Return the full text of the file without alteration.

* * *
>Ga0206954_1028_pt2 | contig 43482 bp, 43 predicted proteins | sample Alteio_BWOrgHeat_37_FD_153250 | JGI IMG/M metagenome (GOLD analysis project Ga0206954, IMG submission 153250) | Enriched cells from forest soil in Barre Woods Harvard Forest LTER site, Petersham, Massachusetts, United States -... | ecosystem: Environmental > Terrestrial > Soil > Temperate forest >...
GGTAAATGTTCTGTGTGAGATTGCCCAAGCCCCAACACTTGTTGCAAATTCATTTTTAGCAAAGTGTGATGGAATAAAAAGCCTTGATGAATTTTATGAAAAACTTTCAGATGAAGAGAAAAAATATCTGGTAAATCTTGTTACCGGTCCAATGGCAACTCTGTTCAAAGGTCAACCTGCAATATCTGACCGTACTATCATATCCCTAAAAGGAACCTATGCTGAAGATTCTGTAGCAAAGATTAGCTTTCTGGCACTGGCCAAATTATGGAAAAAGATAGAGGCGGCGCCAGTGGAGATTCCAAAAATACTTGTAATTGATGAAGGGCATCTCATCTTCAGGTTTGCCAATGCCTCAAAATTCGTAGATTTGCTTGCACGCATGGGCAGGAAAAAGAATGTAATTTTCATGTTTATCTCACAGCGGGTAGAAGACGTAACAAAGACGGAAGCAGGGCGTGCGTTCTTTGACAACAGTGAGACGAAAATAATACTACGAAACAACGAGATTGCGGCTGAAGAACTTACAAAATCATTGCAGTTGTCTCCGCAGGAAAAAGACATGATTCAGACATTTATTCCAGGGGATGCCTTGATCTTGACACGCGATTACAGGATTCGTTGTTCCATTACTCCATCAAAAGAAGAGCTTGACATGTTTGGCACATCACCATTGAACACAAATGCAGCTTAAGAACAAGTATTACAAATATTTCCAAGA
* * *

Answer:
>Ga0206954_1028_pt2 | contig 43482 bp, 43 predicted proteins | sample Alteio_BWOrgHeat_37_FD_153250 | JGI IMG/M metagenome (GOLD analysis project Ga0206954, IMG submission 153250) | Enriched cells from forest soil in Barre Woods Harvard Forest LTER site, Petersham, Massachusetts, United States -... | ecosystem: Environmental > Terrestrial > Soil > Temperate forest >...
GGTAAATGTTCTGTGTGAGATTGCCCAAGCCCCAACACTTGTTGCAAATTCATTTTTAGCAAAGTGTGATGGAATAAAAAGCCTTGATGAATTTTATGAAAAACTTTCAGATGAAGAGAAAAAATATCTGGTAAATCTTGTTACCGGTCCAATGGCAACTCTGTTCAAAGGTCAACCTGCAATATCTGACCGTACTATCATATCCCTAAAAGGAACCTATGCTGAAGATTCTGTAGCAAAGATTAGCTTTCTGGCACTGGCCAAATTATGGAAAAAGATAGAGGCGGCGCCAGTGGAGATTCCAAAAATACTTGTAATTGATGAAGGGCATCTCATCTTCAGGTTTGCCAATGCCTCAAAATTCGTAGATTTGCTTGCACGCATGGGCAGGAAAAAGAATGTAATTTTCATGTTTATCTCACAGCGGGTAGAAGACGTAACAAAGACGGAAGCAGGGCGTGCGTTCTTTGACAACAGTGAGACGAAAATAATACTACGAAACAACGAGATTGCGGCTGAAGAACTTACAAAATCATTGCAGTTGTCTCCGCAGGAAAAAGACATGATTCAGACATTTATTCCAGGGGATGCCTTGATCTTGACACGCGATTACAGGATTCGTTGTTCCATTACTCCATCAAAAGAAGAGCTTGACATGTTTGGCACATCACCATTGAACACAAATGCAGCTTAAGAACAAGTATTACAAATATTTCCAAGA